Cornell University

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MAE Colloquium: David Cereceda, Ph.D., John Hopkins University, "From dislocations to structural elements: Using modeling and simulation to predict the mechanical behavior across multiple spatial and temporal scales"

Tuesday, March 21, 2017 at 4:00pm

Kimball Hall, B11

Abstract:  Unraveling the mechanical behavior of advanced materials and their response to extreme environments is critical from both scientific and engineering viewpoints. In particular, discovering, manufacturing and deploying these advanced materials in a shorter time and reduced cost are some of the goals of multi-agency initiatives like the Materials Genome Initiative. In this talk, I will present my recent work using modeling and simulation to provide insights and enrich the experimental knowledge about the materials innovation infrastructure.  First, specific attention is drawn to a physically-based multiscale model of tungsten that uses atomistically-informed Crystal Plasticity simulations.  This approach is capable of predicting the experimentally-measured temperature dependence of yield strength for tungsten single crystals without parameter-fitting of any kind to experimental data.  Second, ongoing efforts to assess the prediction of fragment-size and fragment-mass statistics of heterogeneous brittle materials exposed to extreme conditions are presented. The fragmentation process is found to be sensitive to the heterogeneous states of strain rates and the micro-mechanical definition of the material.  Opportunities exist to exploit these techniques to design advanced materials for energy applications, protection and security.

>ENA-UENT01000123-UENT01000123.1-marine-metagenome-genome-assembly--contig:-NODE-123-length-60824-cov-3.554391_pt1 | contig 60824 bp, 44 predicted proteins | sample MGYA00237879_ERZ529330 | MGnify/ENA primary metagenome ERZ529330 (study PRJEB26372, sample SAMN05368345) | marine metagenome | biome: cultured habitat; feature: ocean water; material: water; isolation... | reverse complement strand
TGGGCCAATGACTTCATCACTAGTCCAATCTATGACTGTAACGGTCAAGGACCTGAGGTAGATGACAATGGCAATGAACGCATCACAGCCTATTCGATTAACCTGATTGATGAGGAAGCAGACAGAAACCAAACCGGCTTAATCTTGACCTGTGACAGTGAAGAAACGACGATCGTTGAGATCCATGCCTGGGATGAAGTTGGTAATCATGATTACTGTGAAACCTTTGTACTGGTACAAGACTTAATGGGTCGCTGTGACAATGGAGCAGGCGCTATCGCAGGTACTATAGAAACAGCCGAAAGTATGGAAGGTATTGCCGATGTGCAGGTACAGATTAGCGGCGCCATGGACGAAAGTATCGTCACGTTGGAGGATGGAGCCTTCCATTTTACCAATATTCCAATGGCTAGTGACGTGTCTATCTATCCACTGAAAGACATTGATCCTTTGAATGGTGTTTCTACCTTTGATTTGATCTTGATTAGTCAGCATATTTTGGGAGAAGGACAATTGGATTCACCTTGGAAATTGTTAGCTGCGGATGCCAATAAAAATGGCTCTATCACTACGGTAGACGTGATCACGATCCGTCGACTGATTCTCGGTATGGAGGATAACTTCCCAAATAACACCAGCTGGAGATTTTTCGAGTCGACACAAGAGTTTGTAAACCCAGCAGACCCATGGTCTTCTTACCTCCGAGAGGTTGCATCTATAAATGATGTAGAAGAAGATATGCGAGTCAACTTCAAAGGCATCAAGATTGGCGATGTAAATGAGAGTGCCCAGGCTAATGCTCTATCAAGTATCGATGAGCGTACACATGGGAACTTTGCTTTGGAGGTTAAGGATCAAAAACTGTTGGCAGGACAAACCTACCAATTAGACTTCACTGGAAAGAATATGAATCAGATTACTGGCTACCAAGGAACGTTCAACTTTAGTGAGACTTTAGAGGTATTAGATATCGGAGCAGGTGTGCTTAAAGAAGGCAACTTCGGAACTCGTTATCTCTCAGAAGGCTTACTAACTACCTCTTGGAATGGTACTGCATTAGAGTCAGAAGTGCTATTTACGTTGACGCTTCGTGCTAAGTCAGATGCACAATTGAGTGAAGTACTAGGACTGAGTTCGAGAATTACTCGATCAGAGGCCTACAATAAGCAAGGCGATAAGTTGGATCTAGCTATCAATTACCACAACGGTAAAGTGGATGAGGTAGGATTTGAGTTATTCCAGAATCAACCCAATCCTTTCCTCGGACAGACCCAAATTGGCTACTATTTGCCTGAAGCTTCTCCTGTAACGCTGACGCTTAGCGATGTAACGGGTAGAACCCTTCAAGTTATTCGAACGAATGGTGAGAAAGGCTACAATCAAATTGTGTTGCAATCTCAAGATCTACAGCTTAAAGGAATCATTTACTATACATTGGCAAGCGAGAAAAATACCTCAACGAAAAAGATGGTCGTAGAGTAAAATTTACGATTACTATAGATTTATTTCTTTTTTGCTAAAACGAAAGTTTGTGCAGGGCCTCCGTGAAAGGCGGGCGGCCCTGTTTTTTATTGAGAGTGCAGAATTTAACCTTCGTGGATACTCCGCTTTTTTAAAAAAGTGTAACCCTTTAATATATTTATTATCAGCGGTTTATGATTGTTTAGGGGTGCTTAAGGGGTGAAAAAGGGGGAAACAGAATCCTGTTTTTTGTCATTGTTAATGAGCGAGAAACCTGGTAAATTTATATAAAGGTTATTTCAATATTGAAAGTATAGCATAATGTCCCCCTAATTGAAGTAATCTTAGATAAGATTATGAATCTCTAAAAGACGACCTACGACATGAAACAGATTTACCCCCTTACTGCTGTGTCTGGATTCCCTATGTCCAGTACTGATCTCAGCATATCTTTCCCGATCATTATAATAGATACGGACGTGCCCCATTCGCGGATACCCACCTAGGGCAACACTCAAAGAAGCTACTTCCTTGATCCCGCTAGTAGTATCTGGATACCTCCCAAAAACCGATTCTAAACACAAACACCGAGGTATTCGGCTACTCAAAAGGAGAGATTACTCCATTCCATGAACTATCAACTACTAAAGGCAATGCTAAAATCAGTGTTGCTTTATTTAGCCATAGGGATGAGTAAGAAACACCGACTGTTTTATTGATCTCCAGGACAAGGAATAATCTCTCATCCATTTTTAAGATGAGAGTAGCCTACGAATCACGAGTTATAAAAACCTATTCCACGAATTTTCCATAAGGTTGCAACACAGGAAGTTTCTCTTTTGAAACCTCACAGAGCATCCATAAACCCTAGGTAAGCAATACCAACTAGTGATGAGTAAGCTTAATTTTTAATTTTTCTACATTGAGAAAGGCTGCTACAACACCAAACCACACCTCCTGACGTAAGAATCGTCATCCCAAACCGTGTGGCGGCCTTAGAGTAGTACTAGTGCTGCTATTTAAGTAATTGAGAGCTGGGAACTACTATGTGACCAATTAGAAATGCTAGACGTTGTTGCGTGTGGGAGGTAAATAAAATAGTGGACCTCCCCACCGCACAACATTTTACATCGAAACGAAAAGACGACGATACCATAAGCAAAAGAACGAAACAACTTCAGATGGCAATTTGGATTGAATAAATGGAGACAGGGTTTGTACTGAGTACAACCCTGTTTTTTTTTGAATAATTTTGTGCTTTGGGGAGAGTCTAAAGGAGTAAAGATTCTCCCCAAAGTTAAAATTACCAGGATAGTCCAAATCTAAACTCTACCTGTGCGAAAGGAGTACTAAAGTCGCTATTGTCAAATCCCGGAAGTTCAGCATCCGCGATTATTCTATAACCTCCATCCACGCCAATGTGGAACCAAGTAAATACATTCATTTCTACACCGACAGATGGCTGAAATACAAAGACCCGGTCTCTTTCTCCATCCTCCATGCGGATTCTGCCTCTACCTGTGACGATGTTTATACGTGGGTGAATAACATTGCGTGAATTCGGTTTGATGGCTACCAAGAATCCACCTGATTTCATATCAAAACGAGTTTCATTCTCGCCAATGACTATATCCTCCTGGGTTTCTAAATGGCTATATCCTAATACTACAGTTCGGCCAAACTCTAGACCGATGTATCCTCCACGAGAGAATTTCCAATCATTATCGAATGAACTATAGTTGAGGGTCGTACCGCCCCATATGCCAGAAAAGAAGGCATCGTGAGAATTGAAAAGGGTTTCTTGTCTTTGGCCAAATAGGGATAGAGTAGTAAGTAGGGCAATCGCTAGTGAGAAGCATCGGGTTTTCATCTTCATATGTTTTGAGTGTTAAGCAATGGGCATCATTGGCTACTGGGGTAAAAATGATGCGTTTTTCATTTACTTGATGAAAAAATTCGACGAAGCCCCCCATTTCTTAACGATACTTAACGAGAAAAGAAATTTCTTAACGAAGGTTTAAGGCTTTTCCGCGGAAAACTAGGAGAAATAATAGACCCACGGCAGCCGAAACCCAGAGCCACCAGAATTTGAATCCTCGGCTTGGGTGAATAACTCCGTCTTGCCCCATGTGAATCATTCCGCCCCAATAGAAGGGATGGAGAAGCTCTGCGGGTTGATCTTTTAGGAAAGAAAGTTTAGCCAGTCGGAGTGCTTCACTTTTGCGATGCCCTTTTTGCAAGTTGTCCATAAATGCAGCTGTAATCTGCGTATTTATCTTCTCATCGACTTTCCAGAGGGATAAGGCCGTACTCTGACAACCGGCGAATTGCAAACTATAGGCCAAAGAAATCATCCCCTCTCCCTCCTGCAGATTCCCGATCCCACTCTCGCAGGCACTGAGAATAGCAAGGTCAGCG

Biographical Sketch:  Dr. David Cereceda is a Postdoctoral Fellow at Johns Hopkins University, within the Hopkins Extreme Materials Institute.  His research is aimed at understanding the dynamic fragmentation of brittle materials under extreme loading conditions. Dr. Cereceda received his Ph.D. in Mechanical Engineering from Polytechnic University of Madrid in 2015. His Ph.D. research, performed at Lawrence Livermore National Laboratory and University of California Los Angeles, was focused on the multiscale modeling of body-centered cubic metals  like tungsten.  His research continues the development of computational models to predict materials behavior across multiple spatial and temporal scales.

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